Like disobedient children, the cicadas will be both seen and heard. And not only are they energetick at making noise, they make a huge mess when they mate (another thing they enjoy), sawing into trees to lay hundreds of eggs at a pop. Then right when you are approaching a psychotick state from lack of sleep, they slip out of their exoskeletons and exit the scene.

All of a sudden, the tiny, silent tick seems almost majestick. Too bad it can kill you.


Mary Lowengard really did own a country cottage once upon a time somewhere in Pennsylvania. Names have been changed to protect the innocent. She is grateful to KW, JM, JAR and Woody, who made these stories possible. To start at the beginning, click here. To read them all, click on either tag under the headline.



9 thoughts on “Cottage Chronicle #6: Tick Chick

  1. Carol says:

    Not going to compete with these witty responses!!!
    Mary, your writing style is a gem to read but I have to say that this subject matter is a bit scary. Yikes!!! We miss you here in Bucknoll.

  2. Katy Rinehart says:

    I am going to make a bold (and possibly lunatick) claim here: I seem to be immune to ticks. I have spent countless hours in the woods over the past five decades, grew up even closer to Old Lyme, Connectickut than you did (15 miles nearer to be exact–I checked) and have found only one tick on my person in all those many years. (Apparently that lone dissenter failed to jump off before I discovered him scaling my bare leg.) If you are a tick magnet, I am your antithesis, the entomological equivalent of anti-(tick)matter. I wish I knew why this was so, because obviously I would’ve made a fortune by now if I did. In the meantime, I’ll continue with my fruitless tick-checks and keep chuckling over these fantastickally droll reflections on country life.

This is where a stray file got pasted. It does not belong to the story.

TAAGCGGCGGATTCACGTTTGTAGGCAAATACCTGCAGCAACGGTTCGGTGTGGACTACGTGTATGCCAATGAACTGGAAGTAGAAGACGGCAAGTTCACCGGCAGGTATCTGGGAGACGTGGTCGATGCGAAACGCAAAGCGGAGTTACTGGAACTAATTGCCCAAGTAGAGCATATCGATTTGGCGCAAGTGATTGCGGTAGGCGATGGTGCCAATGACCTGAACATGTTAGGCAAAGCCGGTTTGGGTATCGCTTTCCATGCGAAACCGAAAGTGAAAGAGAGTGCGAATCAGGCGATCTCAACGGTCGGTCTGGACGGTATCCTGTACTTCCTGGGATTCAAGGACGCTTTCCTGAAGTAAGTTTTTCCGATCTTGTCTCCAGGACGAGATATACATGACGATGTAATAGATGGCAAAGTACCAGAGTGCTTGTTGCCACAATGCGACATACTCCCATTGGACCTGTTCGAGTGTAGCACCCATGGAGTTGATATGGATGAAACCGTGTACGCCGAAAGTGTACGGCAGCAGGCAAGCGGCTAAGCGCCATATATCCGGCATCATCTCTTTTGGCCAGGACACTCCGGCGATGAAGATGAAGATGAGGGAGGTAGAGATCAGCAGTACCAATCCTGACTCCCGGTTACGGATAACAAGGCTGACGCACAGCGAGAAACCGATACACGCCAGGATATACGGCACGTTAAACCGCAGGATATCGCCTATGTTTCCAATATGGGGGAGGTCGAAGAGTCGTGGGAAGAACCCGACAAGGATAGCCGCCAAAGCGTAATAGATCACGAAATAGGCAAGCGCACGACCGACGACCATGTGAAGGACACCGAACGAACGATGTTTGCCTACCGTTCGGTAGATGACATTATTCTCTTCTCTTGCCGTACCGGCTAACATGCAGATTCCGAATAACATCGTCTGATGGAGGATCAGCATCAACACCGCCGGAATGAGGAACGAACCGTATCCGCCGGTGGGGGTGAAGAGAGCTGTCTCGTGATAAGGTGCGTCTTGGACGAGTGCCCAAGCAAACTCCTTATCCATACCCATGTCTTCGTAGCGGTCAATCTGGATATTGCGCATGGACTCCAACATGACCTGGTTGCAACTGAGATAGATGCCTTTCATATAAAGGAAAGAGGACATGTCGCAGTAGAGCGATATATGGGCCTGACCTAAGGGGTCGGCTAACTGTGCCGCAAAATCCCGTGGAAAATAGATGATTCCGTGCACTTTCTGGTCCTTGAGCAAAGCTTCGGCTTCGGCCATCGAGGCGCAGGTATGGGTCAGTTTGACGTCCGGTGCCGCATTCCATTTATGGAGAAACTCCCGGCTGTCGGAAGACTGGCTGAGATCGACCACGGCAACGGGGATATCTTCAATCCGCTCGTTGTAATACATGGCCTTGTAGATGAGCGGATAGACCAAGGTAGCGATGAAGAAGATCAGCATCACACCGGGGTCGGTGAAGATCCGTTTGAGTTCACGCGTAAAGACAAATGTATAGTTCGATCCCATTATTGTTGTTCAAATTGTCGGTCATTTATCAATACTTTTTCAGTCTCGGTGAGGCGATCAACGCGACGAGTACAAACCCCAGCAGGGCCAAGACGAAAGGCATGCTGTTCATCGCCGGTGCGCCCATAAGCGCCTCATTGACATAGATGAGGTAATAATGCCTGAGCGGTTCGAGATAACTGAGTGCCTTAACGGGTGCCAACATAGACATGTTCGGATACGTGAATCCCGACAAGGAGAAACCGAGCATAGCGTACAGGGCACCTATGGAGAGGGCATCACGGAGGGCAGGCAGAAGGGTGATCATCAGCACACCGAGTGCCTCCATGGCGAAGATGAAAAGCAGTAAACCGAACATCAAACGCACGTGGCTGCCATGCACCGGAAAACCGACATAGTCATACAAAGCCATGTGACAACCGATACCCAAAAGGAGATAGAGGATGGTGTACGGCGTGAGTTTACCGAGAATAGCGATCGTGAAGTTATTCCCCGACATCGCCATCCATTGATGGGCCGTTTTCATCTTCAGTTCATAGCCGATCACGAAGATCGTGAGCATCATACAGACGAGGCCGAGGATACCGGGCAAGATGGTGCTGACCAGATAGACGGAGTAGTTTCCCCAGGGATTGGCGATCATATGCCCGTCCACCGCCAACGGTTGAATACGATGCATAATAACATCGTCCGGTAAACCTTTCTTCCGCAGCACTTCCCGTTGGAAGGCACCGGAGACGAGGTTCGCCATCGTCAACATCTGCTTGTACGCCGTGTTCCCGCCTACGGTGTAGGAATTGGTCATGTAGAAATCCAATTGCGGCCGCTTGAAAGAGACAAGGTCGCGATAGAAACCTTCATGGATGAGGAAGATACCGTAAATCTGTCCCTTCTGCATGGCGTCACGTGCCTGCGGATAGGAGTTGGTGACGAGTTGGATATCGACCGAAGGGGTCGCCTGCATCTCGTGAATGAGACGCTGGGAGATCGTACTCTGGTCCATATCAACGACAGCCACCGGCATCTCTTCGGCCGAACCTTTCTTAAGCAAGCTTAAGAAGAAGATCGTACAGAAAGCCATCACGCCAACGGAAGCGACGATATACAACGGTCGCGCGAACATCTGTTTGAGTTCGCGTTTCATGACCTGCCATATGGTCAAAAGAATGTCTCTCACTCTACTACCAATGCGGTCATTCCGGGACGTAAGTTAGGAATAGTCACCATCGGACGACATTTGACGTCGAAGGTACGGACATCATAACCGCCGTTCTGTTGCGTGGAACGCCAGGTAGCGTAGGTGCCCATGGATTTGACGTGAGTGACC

3. Jennifer Brown says:

    Tickled pink to read your antick, dramatick, enthusiastick prose again. Bucknoll misses you. Xx

  4. Meg Cinelli says:

    I look forward to these stories! As a new Bucknoller I find them very entertaining. You have a fun writing style.

  5. Manny K. says:

    Quite trick working in 80 ticks! Well done!!

  6. Carol says:

    How to make gross ticks funny! Used to have them all summer when we had are our two dogs that would run in the woods out back! Happy we don’t have to deal anymore.

  7. mbl says:

    Inside baseball: It was a nightmare to keep Word and then WordPress from trying to autocorrect all the ticks (excuse the pun) embedded in the copy. If the end, between the real “ticks” and the embedded ticks, there were 80 — a very large number across a story that was just 1000 words!

    Glad you liked it. I fear I may lose a reader or two after this one.



  8. Liz Wald says:

    This tick schtick was magick!

  9. Claudia says:

    I never thought a story about ticks could be entertaining! I love your writing style. Thank you.